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Carroll v. United States

From lawbrain.com

Carroll v. United States, 267 U.S. 132 (1925), was a criminal procedure case decided by the United States Supreme Court concerning the “automobile exception” which deals with warrantless searches of cars.

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Summary of Case Facts

An undercover officer attempted to buy alcohol, during Prohibition, from Carroll. That transaction was never completed. Months later, the same officer recognized Carroll and his vehicle as it was traveling along a Michigan highway. The officer pursued Carroll, pulled him over, and conducted a warrantless search of his vehicle. Inside, officers found sixty-nine quarts of whiskey. The United States convicted Carroll of violating the Volstead Act and the Eighteenth Amendment. Carroll appealed, citing the warrantless search of the automobile as a violation of the Fourth Amendment.


May an automobile be searched without a warrant?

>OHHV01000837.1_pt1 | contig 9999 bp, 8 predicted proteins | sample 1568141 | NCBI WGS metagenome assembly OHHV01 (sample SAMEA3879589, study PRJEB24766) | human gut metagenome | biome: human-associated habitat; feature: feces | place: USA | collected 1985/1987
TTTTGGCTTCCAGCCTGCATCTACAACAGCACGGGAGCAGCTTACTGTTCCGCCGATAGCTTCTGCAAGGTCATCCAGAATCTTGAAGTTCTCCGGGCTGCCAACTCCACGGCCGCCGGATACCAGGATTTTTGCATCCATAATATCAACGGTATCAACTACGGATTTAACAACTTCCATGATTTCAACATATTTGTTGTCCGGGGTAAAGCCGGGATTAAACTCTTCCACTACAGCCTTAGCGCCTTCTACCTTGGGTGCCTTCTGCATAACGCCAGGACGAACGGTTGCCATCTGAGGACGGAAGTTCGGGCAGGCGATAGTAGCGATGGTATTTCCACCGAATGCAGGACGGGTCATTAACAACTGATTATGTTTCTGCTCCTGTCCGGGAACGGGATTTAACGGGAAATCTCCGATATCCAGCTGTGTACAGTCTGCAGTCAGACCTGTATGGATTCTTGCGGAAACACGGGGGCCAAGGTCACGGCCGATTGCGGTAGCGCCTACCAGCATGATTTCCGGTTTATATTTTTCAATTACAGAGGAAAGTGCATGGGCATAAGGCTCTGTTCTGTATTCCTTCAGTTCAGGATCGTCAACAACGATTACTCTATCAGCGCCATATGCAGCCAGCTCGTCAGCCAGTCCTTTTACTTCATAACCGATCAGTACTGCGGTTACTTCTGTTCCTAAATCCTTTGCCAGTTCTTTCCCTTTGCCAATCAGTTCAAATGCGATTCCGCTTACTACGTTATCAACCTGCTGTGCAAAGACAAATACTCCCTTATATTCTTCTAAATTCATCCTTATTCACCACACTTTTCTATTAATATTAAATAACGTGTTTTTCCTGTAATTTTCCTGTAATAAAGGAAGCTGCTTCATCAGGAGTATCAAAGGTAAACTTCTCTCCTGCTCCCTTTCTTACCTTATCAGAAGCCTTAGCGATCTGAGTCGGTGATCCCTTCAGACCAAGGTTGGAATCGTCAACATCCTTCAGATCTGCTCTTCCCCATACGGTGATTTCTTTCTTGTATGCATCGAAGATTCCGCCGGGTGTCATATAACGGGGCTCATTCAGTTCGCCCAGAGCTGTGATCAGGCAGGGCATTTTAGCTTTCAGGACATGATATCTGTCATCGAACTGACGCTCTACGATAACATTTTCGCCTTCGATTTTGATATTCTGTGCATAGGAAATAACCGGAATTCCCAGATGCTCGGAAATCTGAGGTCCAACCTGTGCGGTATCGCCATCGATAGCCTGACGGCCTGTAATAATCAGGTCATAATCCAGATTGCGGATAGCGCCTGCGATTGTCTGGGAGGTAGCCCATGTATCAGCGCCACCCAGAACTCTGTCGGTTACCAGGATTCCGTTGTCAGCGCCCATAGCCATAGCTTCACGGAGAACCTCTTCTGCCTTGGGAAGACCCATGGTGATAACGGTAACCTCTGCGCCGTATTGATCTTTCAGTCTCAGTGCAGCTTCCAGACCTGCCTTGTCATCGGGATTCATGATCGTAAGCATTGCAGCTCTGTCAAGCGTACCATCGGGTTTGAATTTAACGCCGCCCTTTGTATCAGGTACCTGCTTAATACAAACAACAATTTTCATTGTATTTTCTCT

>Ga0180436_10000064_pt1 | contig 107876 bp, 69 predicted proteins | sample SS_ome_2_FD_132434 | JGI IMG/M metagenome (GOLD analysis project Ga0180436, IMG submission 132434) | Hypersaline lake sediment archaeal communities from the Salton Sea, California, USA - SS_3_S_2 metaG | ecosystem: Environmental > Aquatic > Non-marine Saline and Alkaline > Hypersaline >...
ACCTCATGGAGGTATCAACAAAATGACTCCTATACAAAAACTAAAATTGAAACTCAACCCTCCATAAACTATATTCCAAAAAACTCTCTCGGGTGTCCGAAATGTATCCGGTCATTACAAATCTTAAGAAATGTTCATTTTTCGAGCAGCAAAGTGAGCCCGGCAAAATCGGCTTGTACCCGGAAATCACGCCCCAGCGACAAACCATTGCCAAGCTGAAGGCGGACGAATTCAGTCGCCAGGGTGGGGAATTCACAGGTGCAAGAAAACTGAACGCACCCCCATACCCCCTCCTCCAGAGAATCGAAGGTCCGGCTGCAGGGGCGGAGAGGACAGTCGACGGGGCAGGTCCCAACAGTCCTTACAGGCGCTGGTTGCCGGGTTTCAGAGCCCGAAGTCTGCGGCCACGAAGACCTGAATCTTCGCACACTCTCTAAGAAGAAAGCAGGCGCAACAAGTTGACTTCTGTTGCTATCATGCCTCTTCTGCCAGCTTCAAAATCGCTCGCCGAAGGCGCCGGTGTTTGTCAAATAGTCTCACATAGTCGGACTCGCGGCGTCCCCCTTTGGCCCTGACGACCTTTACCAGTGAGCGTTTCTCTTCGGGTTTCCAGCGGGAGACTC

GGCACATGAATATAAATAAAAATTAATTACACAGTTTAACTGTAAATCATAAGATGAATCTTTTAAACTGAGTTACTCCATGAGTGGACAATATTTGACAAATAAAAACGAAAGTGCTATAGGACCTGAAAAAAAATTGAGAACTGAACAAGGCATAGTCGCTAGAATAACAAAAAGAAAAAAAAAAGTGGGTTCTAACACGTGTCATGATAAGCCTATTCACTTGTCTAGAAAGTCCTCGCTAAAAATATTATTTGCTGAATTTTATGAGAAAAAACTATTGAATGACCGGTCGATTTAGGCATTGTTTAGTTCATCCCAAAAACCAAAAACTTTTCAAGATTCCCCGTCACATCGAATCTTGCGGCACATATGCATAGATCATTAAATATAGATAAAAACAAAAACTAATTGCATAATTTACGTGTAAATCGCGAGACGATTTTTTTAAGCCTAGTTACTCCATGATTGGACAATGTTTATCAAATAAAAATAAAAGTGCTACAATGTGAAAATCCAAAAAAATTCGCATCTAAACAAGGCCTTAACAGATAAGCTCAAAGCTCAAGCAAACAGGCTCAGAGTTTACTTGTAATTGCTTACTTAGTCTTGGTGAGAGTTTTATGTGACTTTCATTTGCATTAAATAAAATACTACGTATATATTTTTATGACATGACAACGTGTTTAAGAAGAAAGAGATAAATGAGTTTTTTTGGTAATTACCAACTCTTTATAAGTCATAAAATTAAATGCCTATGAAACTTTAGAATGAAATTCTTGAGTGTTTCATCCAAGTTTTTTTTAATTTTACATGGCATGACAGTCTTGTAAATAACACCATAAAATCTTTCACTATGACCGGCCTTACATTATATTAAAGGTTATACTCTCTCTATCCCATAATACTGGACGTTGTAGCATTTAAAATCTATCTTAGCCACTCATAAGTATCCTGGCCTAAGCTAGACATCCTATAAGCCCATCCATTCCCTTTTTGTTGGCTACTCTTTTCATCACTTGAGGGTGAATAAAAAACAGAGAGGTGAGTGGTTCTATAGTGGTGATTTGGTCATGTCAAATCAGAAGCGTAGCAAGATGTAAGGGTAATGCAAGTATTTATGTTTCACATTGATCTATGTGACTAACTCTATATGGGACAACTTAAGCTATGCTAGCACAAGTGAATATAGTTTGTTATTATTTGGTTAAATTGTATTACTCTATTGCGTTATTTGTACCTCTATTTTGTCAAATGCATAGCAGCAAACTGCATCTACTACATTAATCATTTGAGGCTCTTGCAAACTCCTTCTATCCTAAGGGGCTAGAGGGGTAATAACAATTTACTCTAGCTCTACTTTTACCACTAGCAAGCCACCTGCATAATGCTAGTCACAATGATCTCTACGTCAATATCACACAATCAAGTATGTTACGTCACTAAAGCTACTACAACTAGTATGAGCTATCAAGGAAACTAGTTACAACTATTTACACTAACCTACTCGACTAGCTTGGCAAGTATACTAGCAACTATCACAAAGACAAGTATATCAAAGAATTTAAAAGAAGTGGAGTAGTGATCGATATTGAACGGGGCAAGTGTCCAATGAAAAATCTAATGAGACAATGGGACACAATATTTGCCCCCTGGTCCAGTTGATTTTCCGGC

Holding and Law

The court upheld warrantless searches of automobiles when probable cause existed for such a search – i.e. reasonable belief that the automobile to be searched contains evidence of a crime. The court noted the differences between automobiles and fixed structures such as buildings. Automobiles are mobile by nature and can be hidden or moved out of the jurisdiction before a warrant could be procured. As such there are times when requiring a warrant to search a vehicle may be impracticable. As applied in this case, the court affirmed Carroll’s conviction, holding that the officer had probable cause to search his vehicle.

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